Rita’s popularity makes sense: it reflects progressive Scandinavian values, with a liberated female main character and plotlines tackling sexuality, learning disabilities, abortion and other controversial topics with refreshing honesty. American feminist writer Pris Blossom wrote, for instance: “Rather than made to seem a frightening procedure to be avoided at all costs, abortion is completely normalised, even encouraged at times on the show.” Not unrelatedly, she adds later, “Denmark looks like a freaking awesome place to live and watching the show makes you want to look into moving there pronto.”
The titular character’s rebellious nature makes her particularly appealing to Danish audiences. “We like characters who fight the authorities and who has the courage to go against the establishment,” says Katrine Vogelsang, who, as head of drama at TV 2, developed the series. “Rita may have unconventional ways, but her cause is always pure, and she never does it for her own gain. She represents a certain Danish unprejudiced mindset that I believe resonates very strongly with the Danish viewers.” In addition, Vogelsang says, Rita’s “sense of humour and irony is very Danish.”
“She represents a certain Danish unprejudiced mindset. Rita’s sense of humour and irony is very Danish”
Rita stands out among the TV exports Denmark is better known for, such as The Killing, the international hit crime series that was later adapted for US audiences. The success of ‘Nordic noir’ around the world has caused the Danish TV industry to think more globally when conceiving and marketing shows, according to the journal of Norwegian film festival Kosmorama. As a dramedy, however, Rita also provides a shot of levity in a Danish TV landscape that has long focused on those gritty dramas. “It has character drama and the school arena that everyone can relate to,” says Eva Novrup Redvall, an associate professor in the Department of Media, Cognition, and Communication at the University of Copenhagen. “The series deals with serious issues, but in a funny way.”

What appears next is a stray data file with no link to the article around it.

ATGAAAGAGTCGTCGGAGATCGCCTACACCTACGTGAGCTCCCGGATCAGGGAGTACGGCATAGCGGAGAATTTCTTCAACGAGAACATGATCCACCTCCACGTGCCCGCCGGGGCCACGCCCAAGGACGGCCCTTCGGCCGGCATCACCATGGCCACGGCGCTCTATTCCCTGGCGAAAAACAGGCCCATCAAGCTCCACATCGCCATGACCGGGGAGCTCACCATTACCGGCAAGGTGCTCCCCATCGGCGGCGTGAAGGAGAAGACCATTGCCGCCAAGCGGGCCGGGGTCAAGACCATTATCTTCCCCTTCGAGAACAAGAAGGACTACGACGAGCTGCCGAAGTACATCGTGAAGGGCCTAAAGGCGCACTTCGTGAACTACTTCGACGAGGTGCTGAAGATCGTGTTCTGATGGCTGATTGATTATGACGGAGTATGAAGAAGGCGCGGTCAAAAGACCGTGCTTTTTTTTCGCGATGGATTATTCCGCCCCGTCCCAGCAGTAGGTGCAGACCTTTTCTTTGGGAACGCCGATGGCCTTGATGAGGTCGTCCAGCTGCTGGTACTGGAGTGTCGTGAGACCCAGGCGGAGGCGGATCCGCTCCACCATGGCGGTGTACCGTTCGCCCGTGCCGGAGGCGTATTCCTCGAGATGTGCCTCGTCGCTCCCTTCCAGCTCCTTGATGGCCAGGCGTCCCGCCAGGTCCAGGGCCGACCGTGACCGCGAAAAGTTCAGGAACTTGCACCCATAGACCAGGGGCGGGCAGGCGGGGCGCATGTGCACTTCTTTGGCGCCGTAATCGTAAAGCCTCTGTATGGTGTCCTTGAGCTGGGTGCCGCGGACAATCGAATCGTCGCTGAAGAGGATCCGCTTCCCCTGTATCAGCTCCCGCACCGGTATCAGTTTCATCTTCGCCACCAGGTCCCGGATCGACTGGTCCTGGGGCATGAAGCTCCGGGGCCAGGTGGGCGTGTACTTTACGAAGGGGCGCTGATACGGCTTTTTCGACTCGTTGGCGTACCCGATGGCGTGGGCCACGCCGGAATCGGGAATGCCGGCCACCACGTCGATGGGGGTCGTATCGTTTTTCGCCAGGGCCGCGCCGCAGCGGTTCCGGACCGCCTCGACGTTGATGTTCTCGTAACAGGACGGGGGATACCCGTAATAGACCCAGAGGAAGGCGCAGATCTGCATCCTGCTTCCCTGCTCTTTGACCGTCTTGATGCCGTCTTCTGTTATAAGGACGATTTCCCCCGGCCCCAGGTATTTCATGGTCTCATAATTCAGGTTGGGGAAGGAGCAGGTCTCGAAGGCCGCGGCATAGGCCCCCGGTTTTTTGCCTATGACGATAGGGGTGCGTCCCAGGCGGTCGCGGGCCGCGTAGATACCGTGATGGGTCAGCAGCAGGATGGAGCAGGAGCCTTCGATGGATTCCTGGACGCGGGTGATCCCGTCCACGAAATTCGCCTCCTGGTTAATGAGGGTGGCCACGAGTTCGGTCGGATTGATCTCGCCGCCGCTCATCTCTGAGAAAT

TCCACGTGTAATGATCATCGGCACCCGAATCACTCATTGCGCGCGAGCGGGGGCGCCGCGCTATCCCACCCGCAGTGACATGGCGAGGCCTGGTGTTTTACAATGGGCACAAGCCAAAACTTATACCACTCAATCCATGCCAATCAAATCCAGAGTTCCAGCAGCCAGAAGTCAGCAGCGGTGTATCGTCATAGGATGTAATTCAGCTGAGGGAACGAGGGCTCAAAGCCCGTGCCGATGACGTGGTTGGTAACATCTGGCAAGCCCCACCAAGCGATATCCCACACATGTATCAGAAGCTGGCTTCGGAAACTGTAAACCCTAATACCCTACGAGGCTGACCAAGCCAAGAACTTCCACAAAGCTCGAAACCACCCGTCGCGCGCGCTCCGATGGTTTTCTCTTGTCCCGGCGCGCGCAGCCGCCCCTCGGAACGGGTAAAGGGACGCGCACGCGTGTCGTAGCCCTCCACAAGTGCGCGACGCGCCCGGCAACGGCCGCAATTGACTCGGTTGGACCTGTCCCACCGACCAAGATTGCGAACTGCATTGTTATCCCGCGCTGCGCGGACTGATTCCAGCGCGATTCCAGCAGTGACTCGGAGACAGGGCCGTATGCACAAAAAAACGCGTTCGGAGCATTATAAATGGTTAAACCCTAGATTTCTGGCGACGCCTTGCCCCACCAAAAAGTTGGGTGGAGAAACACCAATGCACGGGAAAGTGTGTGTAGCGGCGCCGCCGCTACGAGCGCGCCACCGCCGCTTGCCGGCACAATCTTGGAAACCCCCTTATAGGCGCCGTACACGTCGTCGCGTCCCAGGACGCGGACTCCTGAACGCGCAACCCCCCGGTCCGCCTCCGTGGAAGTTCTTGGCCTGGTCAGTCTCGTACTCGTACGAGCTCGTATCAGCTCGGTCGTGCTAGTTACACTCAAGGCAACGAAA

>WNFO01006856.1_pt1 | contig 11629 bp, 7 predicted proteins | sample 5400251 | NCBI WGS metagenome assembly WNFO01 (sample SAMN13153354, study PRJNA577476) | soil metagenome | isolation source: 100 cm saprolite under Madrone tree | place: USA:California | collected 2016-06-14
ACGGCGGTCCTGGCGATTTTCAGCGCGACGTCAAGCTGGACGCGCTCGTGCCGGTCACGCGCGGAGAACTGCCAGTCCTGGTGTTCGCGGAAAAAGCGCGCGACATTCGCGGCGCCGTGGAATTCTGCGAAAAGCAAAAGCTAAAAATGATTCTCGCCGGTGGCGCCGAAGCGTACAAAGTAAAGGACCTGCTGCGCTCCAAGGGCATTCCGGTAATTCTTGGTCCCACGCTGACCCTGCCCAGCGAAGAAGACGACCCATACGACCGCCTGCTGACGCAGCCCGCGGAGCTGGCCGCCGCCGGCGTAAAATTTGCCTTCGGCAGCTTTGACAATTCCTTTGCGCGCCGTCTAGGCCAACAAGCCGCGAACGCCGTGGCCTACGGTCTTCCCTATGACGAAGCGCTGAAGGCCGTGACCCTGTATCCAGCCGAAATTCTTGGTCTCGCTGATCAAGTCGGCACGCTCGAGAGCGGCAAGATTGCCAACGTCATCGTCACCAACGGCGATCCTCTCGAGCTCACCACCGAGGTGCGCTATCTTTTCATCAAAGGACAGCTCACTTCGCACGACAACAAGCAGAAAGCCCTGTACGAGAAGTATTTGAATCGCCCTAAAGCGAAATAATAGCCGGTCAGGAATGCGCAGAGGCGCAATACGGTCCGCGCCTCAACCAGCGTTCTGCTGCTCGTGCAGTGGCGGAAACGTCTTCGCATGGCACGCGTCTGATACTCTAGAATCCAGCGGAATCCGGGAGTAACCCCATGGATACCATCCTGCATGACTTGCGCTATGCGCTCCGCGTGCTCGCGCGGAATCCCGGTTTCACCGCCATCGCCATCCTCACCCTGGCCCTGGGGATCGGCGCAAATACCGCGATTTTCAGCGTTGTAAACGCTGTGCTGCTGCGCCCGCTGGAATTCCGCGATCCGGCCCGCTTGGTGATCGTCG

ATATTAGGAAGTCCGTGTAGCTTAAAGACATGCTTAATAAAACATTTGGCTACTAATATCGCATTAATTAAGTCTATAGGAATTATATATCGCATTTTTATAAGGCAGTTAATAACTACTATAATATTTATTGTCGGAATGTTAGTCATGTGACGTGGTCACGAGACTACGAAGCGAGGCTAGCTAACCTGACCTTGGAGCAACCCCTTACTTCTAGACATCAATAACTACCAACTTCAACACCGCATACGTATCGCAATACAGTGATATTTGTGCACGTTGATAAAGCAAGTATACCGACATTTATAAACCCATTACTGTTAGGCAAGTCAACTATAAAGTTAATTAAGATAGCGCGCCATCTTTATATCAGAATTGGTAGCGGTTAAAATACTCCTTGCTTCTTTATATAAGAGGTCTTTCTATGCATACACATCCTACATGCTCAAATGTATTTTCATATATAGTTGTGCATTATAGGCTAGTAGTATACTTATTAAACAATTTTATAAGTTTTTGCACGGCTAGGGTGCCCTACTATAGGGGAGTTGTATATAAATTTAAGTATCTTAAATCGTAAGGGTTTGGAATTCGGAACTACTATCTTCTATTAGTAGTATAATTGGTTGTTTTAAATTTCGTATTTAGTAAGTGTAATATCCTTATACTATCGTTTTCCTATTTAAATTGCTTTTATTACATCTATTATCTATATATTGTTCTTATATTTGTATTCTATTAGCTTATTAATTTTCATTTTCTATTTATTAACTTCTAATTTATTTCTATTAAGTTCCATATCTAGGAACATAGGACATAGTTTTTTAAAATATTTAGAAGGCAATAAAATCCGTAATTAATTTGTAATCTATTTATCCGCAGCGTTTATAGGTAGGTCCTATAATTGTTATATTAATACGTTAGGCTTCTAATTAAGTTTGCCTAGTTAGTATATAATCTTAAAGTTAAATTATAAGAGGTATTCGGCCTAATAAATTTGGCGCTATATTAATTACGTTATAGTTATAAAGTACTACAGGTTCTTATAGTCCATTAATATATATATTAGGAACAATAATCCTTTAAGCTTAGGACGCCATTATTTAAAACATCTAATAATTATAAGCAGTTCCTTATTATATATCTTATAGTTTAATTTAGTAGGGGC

Blossom endorsed it as a “feminist binge watch.” She wrote, “You know that ‘Strong Female Lead’ category Netflix likes to throw our way sometimes? [Rita]’s all that and then some. All the other female characters on the show are also well-written, including the pain-in-your-ass Helle, the awkwardly charming Hjørdis, and Molly, Rita’s daughter, who harbours a blend of insecurities and optimism behind a pretty smile.”
Rita herself would probably find it pretty funny that her terrible decisions have made for such international success. But that’s exactly why so many Danish viewers, and fans around the world, love her.
JENNIFER KEISHIN ARMSTRONG is a journalist at BBC Culture.
‘RITA’ is available to watch now on Netflix.